The next job of the day was a slow process but brings this classic Mustang back into the twenty-first century. The task was a specialised stick on matting that will stop any road noise and metal resonance through the car. This particular matting was a special order via Adam, the matting is only a couple of millimetres thick with a very sticky backing. It’s applied like sticky back plastic and heated with a hot air gun to make it easier to mould the mat into place. Yogi showed me the first steps and left me to get on with the task in hand. I found this very therapeutic with instant visible results.

First step make sure the floor holes have the correct plates in place with a little sealer around the edges to stop water ingress.

Second step was to lay the matting. We started from the centre and worked our way out to the edges. Peel a little of the backing and position in place then roll the matting across the surface smoothing down as much as you can.

The hot air gun softens and allows the mat to be pressed into place with the idea to make as much surface contact as possible.

Like laying a complex carpet the pieces should fit together and form a complete coverage, this set of pictures shows my thought process. I started with the front foot wells, bulk head or fire wall up to the insulating matting, then moving onto the rear foot wells. The seat platforms were covered each side and the last parts was the remaining section of the centre tunnel.

Under the rear seat will need to be completed as will the door panels and inside the kick panels, but as the time was getting late (very late), I decided to call it a day (or night) for now. The results so far look amazing. OK, so this matting is not cheap and weighs in a little, but the benefits are well worth it for a weekend cruiser.


Over the last couple of weeks I have been asked what was used to get the effect of paint job. Well you need somebody who knows what he is doing, in this case that was Paul who had patience and dedicated time to complete such a fantastic job. The ingredients he used are listed below, but this does not include the cleaning chemicals, rolls of masking tape, rolls of masking paper or surface wipes etc etc.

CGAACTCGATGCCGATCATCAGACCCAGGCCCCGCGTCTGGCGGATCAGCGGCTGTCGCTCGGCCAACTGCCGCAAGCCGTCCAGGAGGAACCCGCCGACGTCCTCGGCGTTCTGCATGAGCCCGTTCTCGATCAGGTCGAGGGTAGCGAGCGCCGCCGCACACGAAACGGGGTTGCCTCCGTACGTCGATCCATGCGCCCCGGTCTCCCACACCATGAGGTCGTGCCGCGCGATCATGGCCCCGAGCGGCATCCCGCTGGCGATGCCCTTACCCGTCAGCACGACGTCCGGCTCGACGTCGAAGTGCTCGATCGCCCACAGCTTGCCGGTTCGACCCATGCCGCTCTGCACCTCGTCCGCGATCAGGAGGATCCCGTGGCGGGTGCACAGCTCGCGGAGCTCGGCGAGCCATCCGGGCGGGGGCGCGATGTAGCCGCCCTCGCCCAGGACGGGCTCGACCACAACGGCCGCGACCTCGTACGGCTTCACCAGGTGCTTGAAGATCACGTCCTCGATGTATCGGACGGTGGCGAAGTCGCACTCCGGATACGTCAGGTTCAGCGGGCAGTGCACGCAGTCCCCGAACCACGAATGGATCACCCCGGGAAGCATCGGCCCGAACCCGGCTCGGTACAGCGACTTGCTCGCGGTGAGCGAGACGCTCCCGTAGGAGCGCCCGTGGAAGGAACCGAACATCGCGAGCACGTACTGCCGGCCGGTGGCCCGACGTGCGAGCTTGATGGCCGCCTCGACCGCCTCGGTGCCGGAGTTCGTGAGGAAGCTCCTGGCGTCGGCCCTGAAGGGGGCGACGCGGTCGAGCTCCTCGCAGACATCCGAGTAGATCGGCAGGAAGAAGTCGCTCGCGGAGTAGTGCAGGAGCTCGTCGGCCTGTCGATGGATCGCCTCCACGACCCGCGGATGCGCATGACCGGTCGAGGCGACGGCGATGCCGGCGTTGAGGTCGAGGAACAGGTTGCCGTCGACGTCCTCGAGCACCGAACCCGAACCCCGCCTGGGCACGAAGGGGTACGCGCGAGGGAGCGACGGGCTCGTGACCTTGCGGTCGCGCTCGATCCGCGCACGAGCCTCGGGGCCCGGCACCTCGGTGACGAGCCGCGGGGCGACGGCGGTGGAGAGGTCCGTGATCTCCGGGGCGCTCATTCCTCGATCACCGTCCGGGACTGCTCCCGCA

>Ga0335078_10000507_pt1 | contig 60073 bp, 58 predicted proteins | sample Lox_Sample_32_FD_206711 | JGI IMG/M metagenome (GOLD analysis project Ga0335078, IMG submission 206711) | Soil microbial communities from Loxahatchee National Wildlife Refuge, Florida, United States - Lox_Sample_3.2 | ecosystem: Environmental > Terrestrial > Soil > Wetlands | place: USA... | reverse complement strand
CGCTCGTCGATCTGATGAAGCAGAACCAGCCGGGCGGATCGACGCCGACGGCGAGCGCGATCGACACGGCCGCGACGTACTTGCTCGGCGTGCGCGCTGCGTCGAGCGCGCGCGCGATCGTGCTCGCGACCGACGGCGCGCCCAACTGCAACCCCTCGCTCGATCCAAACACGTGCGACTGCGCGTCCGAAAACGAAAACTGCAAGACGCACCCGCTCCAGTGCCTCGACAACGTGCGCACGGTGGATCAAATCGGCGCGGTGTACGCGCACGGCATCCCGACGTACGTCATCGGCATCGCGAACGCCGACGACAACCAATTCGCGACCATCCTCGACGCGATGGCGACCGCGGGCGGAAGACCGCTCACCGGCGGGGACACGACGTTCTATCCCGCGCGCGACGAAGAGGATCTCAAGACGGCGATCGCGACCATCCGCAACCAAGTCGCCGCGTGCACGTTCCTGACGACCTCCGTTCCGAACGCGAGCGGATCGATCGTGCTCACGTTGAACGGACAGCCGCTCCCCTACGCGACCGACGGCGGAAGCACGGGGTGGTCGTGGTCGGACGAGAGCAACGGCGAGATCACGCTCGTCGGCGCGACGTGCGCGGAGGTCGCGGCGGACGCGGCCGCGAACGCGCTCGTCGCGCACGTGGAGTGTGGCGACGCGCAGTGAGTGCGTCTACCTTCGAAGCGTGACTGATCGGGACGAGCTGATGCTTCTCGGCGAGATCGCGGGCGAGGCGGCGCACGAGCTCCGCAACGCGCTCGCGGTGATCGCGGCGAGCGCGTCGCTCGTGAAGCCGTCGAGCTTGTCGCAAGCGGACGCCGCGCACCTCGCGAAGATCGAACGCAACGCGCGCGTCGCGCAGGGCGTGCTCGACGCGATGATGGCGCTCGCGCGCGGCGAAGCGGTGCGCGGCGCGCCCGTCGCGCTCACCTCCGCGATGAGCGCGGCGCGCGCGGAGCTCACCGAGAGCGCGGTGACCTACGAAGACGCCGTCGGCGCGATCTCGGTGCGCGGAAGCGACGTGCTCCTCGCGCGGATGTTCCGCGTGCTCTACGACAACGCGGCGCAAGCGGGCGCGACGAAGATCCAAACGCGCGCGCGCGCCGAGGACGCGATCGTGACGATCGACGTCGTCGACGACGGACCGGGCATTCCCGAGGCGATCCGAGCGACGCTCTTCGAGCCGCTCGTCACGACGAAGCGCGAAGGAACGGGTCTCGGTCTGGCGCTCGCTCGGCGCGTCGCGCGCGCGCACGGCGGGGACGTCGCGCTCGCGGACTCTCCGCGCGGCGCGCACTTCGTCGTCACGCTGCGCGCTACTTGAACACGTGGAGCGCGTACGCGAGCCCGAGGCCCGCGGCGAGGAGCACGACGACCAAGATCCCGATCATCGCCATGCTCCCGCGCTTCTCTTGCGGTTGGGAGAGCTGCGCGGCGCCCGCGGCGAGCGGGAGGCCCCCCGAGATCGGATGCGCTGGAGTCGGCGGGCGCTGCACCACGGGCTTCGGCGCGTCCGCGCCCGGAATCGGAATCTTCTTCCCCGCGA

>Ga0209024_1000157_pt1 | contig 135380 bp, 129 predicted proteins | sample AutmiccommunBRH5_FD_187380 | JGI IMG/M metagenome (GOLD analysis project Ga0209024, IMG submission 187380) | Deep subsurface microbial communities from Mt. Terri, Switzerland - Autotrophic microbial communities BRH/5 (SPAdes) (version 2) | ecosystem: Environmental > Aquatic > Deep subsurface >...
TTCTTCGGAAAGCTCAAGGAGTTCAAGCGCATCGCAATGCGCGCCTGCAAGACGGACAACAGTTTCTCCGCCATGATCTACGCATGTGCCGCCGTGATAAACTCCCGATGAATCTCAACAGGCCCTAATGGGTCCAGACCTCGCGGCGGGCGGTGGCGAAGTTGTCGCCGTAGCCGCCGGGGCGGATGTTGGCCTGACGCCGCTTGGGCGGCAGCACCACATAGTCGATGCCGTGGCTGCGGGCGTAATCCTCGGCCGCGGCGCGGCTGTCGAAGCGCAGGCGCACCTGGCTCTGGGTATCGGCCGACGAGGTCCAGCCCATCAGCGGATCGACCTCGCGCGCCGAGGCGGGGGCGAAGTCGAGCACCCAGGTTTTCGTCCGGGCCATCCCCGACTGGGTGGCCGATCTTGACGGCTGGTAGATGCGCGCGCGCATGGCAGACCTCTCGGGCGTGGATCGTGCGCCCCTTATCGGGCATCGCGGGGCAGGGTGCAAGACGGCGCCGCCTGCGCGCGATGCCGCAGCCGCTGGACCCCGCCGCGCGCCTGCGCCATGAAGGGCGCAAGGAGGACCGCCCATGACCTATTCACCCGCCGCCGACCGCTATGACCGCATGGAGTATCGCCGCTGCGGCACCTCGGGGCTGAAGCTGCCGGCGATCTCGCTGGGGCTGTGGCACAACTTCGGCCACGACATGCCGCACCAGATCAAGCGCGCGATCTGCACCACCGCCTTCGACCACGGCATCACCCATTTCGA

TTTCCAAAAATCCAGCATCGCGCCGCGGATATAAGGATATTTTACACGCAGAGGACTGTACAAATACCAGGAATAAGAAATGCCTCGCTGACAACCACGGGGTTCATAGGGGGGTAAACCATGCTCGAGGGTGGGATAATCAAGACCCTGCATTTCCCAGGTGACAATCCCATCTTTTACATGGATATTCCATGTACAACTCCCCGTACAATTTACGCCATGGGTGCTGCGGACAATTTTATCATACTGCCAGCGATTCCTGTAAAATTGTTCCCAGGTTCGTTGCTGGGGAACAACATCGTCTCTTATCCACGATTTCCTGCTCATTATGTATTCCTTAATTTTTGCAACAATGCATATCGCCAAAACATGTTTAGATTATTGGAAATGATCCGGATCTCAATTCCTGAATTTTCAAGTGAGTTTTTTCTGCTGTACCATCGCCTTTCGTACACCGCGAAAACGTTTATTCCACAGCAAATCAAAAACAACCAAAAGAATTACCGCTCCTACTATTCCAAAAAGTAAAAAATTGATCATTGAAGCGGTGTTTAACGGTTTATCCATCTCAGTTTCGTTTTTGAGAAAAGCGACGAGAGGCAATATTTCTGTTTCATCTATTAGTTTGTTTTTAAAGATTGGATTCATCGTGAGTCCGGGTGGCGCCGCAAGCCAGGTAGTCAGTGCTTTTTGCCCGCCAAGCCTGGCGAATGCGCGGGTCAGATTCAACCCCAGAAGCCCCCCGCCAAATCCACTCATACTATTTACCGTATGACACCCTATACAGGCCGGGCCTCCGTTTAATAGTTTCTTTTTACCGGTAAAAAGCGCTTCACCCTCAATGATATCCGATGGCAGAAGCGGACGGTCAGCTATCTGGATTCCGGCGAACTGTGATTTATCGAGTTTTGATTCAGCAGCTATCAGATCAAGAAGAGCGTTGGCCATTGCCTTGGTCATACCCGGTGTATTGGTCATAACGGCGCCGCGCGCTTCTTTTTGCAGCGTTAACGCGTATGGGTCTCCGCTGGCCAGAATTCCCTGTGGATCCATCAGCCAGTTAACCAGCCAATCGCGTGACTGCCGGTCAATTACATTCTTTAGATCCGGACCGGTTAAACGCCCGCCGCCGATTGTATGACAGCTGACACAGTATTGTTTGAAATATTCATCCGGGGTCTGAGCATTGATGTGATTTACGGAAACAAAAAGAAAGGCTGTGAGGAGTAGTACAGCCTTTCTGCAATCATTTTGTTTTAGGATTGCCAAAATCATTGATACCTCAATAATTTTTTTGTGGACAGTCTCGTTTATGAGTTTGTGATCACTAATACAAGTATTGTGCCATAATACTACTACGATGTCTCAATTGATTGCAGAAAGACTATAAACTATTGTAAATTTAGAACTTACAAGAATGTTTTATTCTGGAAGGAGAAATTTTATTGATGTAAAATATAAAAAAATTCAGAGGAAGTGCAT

The paint colour was Acapulco Blue with a slight twist of metallic, the amounts used are as follows:

Etch Primer – 2lt

Surface Primer – 15lt

Rubberised Underbody Coating – 6lt

Thinned Base Coat – 7lt

Mixed Clear Coat – 8lt

2k Black Primer – 1lt

2k Satin Black – 3lt

2K White Semi Matt – 1/2lt

Matt Clear – 1/2lt

Brushable Seam Sealer – 1lt

As you can see Forty Three litres of sprayable materials in total and one litre of brushable seam sealer.

I was thinking last night that as the trunk now looks so good, there is a very good possibility that I wont put carpet over the whole trunk floor, just so I can see the fuel tank and great the paintwork. The stainless steel fuel tank will visible from behind the car of course. What do you think I should do, carpet or not carpet the trunk?

Share my Content

Grind Down

Weekend arrived and I eventually got down to Mustang Maniac mid morning. Logistical issues that are too boring to go into right now. But I got there that’s the main thing. I had a look at Adams new addition to the fleet a nice ’65 GT350 in white with blue stripes, he started it up and I now know what I want my car to sound like, loud and a deep rumble. I was standing there like a school kid when  he opened the door and said get in. OMG, I was giggling like a school girl and I just wanted more. I do believe we lost a little traction in first and second gear going up the road, I suspect the roads were a little slippery that’s all. I have never been so excited in a car in all my life, the ride and noise was everything I hoped it would be and much, much more. What a car, what A car! After I had managed to wipe the silly grin of my face I got down to some work. The poor welding had to be ground down to as smooth finish as I could get it. I have now mastered the angle grinder technique and pleased with my days work. I have a few before and after pictures below. The smoothed out section may need a few more spot welds on it and ground again as a few sections were missed. I managed to forget to take my earplugs down to Mustang Maniac, so I had to improvise. I tore a couple of fingers of the latex gloves, put a small nut inside, wrapped it up so it was soft and stuffed it into my ears. It worked a treat, but I must say I looked a right pillock, or so I’m told 🙂

Sunday arrived and I finished of restoring the battery tray that looked pretty bad. Obviously trying to keep as much original as I can so I decided to strip it down and see what was there earlier in the week. I am pleased to say it was in good condition apart from a little rust that had pitted the very edges. So I rubbed it down, treated it, primed it and two coats of satin black. I think it came out well. There are a few dimples on the tray still, but I think it adds a little  character.  I also decided to catch the Spanish F1 Grand Prix, I promptly fell asleep it was that interesting! What has happened to Formula 1? So all in all a good Sunday was had by me.

I have been asked what I used to strip the paint and under seal off the car. It’s called Starchem Synstryp, I have done a review of it as well and it’s in the quick links below.

Quick Link:

I have added the full set of pictures for the battery tray here, or click on the Photos – Engine Bay – Battery Tray.

Paint stripper review click here or go to Consumable Menu – Starchem Synstryp Paint Stripper


Share my Content